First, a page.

tragic patternsRead Now
Last spring I silently marked the 50th anniversary of my father’s death, on April 1, 1967. It seemed fitting that shortly after that anniversary David Hoefer and I committed to publishing The Last Resort by the end of that summer.
This spring the entire nation has marked the 50th anniversary of the deaths of Martin Luther King Jr. and Robert F. Kennedy.
As an eight-year-old in the spring of 1968, my world seemed to be wracked by death. My father the year before. His mother two months later. Then two towering icons whose deaths recalled the raw wound left behind after the murder of John F. Kennedy five years before.
Of course, the whole nation had other reasons to grieve that year, as more and more servicemen had their lives cut short in Vietnam. Drug overdoses made the news. Death and despair seemed to have a determined grip on our nation.
In many ways I realize it’s unfair to conflate my personal losses and the nation’s loss of these public figures. But from the limited perspective of a child, the incessant drumbeat seemed overwhelming. I couldn’t understand why all of these important people were being taken from us—from me—one right after the other. One in April 1967. One in April 1968. One in June 1967. One in June 1968. Even at that young age I had a sense of the symmetry—or perhaps the regularity—of these deaths. I had no reason to think the next year, or the next, would be any different.
These men were all linked, at least in my young mind. All were in the prime of their lives—from 39 to 46 years old—having steadily built their influence. All had families with young children. All died unexpectedly, the family members and admirers having no preparation for the sudden emptiness, the sudden annihilation of a shared future. All represented huge promise—for a nation in turmoil in the case of the assassinated public figures, or for a tiny sphere of students and colleagues in an emerging field of science, in the case of my father.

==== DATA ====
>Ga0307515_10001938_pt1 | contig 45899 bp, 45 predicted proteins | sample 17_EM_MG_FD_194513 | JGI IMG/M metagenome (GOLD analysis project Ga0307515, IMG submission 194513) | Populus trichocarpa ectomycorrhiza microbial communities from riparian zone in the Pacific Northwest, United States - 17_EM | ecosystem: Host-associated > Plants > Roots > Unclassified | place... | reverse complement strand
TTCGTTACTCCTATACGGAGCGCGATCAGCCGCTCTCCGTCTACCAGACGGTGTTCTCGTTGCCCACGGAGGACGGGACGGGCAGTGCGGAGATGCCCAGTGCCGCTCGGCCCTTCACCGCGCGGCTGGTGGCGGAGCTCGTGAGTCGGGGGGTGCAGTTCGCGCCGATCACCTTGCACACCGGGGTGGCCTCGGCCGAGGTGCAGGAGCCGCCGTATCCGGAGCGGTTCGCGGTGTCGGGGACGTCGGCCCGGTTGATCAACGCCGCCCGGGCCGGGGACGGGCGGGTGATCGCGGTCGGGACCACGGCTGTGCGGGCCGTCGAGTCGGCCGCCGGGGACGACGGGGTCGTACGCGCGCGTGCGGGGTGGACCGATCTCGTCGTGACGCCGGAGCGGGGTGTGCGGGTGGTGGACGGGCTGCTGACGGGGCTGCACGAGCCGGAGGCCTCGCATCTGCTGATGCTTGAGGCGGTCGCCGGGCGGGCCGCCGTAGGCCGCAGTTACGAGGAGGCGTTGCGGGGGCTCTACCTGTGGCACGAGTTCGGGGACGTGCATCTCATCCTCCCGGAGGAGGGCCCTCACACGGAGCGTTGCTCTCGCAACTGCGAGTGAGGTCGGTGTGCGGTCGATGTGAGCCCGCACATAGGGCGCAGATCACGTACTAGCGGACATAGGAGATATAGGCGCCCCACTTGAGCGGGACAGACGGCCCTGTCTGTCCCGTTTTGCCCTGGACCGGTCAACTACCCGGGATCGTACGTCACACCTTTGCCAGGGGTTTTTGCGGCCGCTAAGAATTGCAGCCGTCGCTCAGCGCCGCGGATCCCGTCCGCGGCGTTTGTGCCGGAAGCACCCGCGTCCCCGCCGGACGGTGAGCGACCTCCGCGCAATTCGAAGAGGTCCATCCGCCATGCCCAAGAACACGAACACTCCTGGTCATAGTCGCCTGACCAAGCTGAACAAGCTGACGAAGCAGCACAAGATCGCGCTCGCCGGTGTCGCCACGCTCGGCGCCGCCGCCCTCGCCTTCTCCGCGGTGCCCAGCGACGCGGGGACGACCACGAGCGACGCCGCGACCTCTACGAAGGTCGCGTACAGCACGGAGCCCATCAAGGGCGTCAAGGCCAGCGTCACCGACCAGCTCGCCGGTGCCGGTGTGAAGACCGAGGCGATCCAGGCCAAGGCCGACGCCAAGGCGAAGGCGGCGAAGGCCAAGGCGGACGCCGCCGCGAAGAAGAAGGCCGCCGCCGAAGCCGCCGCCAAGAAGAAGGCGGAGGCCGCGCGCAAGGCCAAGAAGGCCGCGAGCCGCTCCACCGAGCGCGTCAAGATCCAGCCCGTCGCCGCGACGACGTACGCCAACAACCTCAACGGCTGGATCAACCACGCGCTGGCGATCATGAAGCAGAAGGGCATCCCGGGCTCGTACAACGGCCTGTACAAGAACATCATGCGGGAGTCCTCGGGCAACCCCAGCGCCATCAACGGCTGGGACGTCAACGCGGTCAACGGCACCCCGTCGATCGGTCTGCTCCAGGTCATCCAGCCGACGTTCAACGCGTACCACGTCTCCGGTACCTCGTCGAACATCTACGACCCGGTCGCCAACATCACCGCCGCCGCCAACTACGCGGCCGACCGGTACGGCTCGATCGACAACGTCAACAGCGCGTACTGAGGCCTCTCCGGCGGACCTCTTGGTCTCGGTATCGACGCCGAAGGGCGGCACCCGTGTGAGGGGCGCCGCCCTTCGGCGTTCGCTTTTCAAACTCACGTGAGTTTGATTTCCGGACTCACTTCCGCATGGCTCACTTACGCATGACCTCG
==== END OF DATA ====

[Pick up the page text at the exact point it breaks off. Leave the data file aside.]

In retrospect, it doesn’t seem so outlandish that a young child who had been immersed in grief would take these continuing deaths personally. This was the world as I knew it. Sadness. Loneliness. Endless inexplicable tragedies.
I knew the commemorations surrounding the anniversaries of the 1968 deaths of two of our most inspiring public figures would affect me. I expected it would be best if I buried my head and blithely went about my business this spring without recognizing them. But the condition of our nation and our politics at this moment made it impossible for me to keep my head bowed. I feel it is my responsibility to raise my head up, to stay vigilant, to maintain a clear-eyed gaze.
I’m certain it’s good for our nation as a whole to honor Martin Luther King Jr. and Bobby Kennedy. I would hope that by remembering the unfulfilled promise of their lives and the hopefulness of their messages we would be inspired to alter how we think, how we act, and how we treat each other, even on the smallest scale.
But I’m afraid I may be one of the few who is paying attention.
6/23/2018 11:27:21 am
If one believes everything happens for a reason, it seems depressing and discouraging that tragic events demonstrating the absolute worst parts of the human character continue to occur. Is there no ability to profit from history's lessons? And when we see horrid actions, brutality and oppression, how can otherwise decent people not react to them with objection or outrage? The greatest change agent is time. The greatest hope lies with the generations that follow the current one. The fact that we memorialize those victimized in some of the planet's darkest times, may resonate with some that come behind us. By paying attention and continuing to promote kindness, decency and pursuit of our better angels, some of those that follow us will rise above and some of those following them will also. This is why we must be beacons just as those we memorialize are beacons. Because of this we can draw hope and pass it along.
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